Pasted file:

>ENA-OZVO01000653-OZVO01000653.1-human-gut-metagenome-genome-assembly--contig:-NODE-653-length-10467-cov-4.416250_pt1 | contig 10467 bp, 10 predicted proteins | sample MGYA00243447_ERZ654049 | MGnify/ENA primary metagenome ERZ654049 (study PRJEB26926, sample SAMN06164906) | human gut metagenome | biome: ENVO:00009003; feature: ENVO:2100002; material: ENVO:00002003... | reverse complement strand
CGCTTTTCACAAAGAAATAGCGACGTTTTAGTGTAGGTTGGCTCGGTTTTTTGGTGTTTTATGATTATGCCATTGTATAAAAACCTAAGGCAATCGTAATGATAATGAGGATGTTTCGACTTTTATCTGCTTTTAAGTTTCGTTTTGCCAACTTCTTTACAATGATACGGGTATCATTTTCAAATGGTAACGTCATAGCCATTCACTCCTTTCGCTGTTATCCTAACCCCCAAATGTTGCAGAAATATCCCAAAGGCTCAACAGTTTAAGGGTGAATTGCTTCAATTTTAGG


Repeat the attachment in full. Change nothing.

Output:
>ENA-OZVO01000653-OZVO01000653.1-human-gut-metagenome-genome-assembly--contig:-NODE-653-length-10467-cov-4.416250_pt1 | contig 10467 bp, 10 predicted proteins | sample MGYA00243447_ERZ654049 | MGnify/ENA primary metagenome ERZ654049 (study PRJEB26926, sample SAMN06164906) | human gut metagenome | biome: ENVO:00009003; feature: ENVO:2100002; material: ENVO:00002003... | reverse complement strand
CGCTTTTCACAAAGAAATAGCGACGTTTTAGTGTAGGTTGGCTCGGTTTTTTGGTGTTTTATGATTATGCCATTGTATAAAAACCTAAGGCAATCGTAATGATAATGAGGATGTTTCGACTTTTATCTGCTTTTAAGTTTCGTTTTGCCAACTTCTTTACAATGATACGGGTATCATTTTCAAATGGTAACGTCATAGCCATTCACTCCTTTCGCTGTTATCCTAACCCCCAAATGTTGCAGAAATATCCCAAAGGCTCAACAGTTTAAGGGTGAATTGCTTCAATTTTAGG